Most people reading this will blow me off. They’ll think nothing bad will ever happen to them, or worse, think that some government authority will help them out. When Hurricane Rita nearly wiped us out we applied for FEMA help twice. Never heard from them even once. In the end, we rebuilt all by ourselves. That’s reality.

So what’s your take on self reliance? Do you think of fatigues or Euell Gibbons?

You don’t have to live my lifestyle to be self reliant, but you’ll be leaps and bounds ahead if you do only one thing: get out of debt. That’s the first step to independence.

My life isn’t for everyone, but it’s got far less stress than the decades I spent in an office. For that, I’m thankful.


For the month of May, I’ve joined other like-minded bloggers for the Self Reliance Challenge where we share some of the things we do to live a more sustainable lifestyle. I hope you’ll go and visit them.

Here is a list of some of the bloggers joining us.

AnnMarie – 15 Acre Homestead

Nancy – Nancy On The Homefront

Kathi – Oak Hill Homestead

Robin – A Life in the Wild

Candy – Candy’s Farm House Pantry

Farmgal – Just another Day on the Farm

Ashley – Practical Self Reliance

ShawnaLee – Homegrown Self Reliance

Frank – My Green Terra

Lisa Lynn, our Host – The Self Sufficient HomeAcre

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All original content copyrighted by Maria Zannini 2016 - 2018.


  1. I really like your practical approach to self-reliance, Maria. I know myself well enough to know that I’m not going to do most of those things – remember, plants pick up their roots and run screaming from me, and my husband and I always tack on an extra hour or more to complete any kind of handyman project. But the financial aspect is something we can and are already doing. 🙂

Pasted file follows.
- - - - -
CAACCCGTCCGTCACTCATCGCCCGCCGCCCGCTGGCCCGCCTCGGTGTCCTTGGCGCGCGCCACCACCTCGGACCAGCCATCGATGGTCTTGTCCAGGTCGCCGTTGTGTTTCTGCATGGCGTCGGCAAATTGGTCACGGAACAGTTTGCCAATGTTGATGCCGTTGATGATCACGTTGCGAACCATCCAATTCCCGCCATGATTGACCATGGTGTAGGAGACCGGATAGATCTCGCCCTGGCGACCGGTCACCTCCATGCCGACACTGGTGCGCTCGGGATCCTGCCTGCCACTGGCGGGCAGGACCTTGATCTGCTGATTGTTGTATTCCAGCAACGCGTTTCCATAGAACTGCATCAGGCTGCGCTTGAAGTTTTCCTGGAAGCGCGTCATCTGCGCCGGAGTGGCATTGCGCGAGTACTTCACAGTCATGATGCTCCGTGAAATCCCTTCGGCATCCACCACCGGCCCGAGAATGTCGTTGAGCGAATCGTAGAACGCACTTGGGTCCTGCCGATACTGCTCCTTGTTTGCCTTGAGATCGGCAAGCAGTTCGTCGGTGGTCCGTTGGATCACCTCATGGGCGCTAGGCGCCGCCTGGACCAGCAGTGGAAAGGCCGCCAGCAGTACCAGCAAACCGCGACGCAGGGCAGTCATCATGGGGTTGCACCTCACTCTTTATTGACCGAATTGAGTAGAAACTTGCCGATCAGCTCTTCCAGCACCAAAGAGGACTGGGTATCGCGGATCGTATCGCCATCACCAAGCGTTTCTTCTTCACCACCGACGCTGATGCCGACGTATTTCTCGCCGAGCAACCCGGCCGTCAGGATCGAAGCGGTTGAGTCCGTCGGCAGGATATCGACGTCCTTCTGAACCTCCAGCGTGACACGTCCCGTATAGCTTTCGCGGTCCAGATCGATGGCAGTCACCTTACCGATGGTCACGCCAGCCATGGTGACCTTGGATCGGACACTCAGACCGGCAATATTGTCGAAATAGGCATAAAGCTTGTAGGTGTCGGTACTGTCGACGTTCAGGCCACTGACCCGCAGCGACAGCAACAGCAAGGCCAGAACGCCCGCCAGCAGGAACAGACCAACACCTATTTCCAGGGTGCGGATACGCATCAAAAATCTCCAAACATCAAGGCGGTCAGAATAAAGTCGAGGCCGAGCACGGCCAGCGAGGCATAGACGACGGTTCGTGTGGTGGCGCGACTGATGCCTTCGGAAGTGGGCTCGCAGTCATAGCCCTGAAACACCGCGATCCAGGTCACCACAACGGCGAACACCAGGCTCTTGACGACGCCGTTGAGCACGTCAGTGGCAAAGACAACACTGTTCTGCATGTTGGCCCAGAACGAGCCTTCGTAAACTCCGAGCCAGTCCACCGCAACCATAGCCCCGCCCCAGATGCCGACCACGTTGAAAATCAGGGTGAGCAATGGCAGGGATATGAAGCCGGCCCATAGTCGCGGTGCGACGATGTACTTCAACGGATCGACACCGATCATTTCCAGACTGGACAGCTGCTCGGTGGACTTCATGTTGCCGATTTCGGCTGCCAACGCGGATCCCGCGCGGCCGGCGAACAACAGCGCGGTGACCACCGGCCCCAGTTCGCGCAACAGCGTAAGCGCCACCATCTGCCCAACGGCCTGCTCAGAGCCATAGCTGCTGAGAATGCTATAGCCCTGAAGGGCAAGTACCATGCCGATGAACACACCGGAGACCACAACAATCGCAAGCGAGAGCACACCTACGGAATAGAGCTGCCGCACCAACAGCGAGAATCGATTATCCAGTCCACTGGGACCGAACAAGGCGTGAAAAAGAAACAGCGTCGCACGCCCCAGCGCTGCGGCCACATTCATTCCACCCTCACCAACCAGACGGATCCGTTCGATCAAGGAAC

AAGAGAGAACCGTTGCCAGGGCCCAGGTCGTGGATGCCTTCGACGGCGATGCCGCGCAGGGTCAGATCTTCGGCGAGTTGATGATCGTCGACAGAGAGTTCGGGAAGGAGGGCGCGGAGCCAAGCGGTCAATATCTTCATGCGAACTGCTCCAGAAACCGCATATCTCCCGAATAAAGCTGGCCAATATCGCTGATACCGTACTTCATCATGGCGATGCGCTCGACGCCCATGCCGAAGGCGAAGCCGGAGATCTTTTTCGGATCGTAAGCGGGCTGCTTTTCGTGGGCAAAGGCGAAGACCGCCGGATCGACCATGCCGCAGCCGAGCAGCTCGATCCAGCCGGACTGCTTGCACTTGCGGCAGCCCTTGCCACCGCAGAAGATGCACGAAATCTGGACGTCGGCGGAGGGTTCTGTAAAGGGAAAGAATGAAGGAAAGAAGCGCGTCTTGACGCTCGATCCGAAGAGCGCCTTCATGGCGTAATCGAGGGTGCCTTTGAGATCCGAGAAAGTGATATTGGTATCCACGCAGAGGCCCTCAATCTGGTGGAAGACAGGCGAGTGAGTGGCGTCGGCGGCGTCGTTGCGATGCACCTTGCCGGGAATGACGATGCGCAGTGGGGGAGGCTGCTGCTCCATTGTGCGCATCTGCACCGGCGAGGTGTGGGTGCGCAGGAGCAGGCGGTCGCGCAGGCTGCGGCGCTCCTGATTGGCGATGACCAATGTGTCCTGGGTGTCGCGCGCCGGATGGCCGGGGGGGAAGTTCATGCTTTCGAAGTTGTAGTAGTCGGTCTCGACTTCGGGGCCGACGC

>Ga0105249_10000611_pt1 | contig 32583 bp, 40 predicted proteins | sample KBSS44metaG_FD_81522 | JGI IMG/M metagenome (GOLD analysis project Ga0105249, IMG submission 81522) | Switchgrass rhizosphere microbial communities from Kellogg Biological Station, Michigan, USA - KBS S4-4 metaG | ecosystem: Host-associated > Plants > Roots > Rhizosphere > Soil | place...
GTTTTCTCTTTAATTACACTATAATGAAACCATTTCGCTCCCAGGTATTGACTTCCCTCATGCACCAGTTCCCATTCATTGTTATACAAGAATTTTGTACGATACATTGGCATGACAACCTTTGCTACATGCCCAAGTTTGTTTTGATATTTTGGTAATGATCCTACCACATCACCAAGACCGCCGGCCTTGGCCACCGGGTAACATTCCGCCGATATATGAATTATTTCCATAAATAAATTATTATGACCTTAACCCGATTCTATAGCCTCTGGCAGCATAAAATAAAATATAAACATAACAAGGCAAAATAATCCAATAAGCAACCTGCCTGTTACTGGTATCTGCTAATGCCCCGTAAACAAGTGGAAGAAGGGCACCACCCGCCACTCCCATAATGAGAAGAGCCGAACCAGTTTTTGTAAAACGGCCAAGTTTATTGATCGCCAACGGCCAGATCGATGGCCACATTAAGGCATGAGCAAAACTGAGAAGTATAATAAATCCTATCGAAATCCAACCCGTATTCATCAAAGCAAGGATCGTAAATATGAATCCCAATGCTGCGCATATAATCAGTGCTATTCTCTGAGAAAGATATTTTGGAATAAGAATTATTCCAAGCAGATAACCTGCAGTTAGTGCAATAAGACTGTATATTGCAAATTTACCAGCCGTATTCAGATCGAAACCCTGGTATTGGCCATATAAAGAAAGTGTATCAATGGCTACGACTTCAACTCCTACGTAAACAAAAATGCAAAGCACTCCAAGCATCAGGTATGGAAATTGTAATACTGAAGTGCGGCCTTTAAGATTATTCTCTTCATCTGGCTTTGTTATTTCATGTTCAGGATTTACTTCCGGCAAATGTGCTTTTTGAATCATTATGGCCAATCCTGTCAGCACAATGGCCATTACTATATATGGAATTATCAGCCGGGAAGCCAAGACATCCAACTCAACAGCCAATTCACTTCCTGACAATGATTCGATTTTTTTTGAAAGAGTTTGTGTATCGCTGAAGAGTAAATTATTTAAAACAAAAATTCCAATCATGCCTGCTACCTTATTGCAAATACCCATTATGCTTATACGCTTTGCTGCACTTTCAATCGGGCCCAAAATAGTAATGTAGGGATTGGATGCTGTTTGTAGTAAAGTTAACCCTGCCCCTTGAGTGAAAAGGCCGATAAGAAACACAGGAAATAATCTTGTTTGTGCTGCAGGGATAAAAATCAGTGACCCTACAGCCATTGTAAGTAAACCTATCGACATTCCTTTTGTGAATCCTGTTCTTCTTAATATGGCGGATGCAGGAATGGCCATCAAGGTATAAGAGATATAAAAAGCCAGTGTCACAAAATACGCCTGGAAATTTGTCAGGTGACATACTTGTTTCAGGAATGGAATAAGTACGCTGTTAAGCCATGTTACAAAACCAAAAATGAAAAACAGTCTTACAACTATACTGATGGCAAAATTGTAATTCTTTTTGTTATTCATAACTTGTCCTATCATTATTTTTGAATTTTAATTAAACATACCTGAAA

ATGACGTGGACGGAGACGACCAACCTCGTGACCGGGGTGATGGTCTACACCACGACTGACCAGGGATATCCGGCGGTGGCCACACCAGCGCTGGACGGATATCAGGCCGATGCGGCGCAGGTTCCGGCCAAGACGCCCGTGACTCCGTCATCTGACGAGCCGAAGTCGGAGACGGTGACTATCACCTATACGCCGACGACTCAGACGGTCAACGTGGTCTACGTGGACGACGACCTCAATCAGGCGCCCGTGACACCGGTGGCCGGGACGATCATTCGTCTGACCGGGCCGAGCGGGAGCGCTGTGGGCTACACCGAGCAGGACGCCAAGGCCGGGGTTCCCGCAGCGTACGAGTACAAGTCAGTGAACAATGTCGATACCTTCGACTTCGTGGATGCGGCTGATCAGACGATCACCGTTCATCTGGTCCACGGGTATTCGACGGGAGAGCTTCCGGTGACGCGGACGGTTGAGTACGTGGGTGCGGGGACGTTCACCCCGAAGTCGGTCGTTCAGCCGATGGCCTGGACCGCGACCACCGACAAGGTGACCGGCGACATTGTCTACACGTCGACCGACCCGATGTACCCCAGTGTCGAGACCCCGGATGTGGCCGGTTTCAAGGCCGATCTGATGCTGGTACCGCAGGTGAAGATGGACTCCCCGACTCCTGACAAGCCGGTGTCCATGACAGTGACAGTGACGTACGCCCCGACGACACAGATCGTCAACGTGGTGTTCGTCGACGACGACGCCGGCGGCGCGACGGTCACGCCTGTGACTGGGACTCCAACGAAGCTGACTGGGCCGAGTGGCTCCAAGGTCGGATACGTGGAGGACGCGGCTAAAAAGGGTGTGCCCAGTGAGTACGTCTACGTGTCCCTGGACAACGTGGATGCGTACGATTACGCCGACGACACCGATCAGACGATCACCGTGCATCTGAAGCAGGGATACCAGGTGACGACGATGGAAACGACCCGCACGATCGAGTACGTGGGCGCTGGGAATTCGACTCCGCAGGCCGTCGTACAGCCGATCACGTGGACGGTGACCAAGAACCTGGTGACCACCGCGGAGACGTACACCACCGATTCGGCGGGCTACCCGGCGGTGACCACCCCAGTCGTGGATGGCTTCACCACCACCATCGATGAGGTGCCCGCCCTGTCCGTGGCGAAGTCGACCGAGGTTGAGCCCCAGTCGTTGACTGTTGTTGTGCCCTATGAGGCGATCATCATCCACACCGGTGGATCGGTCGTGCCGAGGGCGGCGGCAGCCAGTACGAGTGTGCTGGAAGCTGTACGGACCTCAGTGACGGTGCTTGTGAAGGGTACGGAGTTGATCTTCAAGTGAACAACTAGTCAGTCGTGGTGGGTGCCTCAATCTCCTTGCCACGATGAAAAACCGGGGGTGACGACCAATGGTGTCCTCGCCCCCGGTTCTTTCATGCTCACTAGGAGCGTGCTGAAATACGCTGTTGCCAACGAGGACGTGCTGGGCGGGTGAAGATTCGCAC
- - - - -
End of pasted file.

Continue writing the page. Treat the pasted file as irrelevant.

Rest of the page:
• Madeline: I came from a family that couldn’t tell you the difference between a flat head screw driver from a Phillips. I just learned by watching, and I did stuff out of necessity and lack of funds.

      Actually, it was lack of funds that started me on this path.

  2. Angela Brown

    You give a very practical and logical list of reasons to work towards self-reliance. I am moving at a sloth’s pace, but moving forward working on the prospect of getting out of debt. I would really like to position myself so that I don’t become a financial burden on my daughter in my old age.

  3. This is a strong and useful post, Maria. The points you make are very important, and the best thing about your list is they are things most of us can attempt to learn. We all won’t be able to do everything, but we don’t need to. As you say, we need to join with others who have their own skills and who have the understanding that those skills can help the wider group. I think we will all need this before the century is through.

  4. The only real debt we have is our car and new house. And technically, both could be paid for in cash. But the car loan was 0% finance and we don’t want to drain our savings for the house (which we expect will be paid off in less than 5 years). It is nice to know, though, that if something should happen, we’re ready.

  5. I remember old Euell. He did a show or segment on fiddlehead ferns that has stuck with me for forty-odd years. I don’t think I’d ever want to live off the land, but if I had to I probably could in my own area. At least I know what’s edible and what isn’t. 🙂

    We’ve always preferred to stay debt-free and self-reliant (for the most part. I don’t weave my fabrics or spin my own thread, for example.) It’s not a glitzy lifestyle, but it removes 90% of the stress that comes along with living paycheck to paycheck and thoughtless spending. We may not have new cars or go on luxurious vacations, but we’re able to live simply and comfortably without the anxiety of wondering if we can pay for it.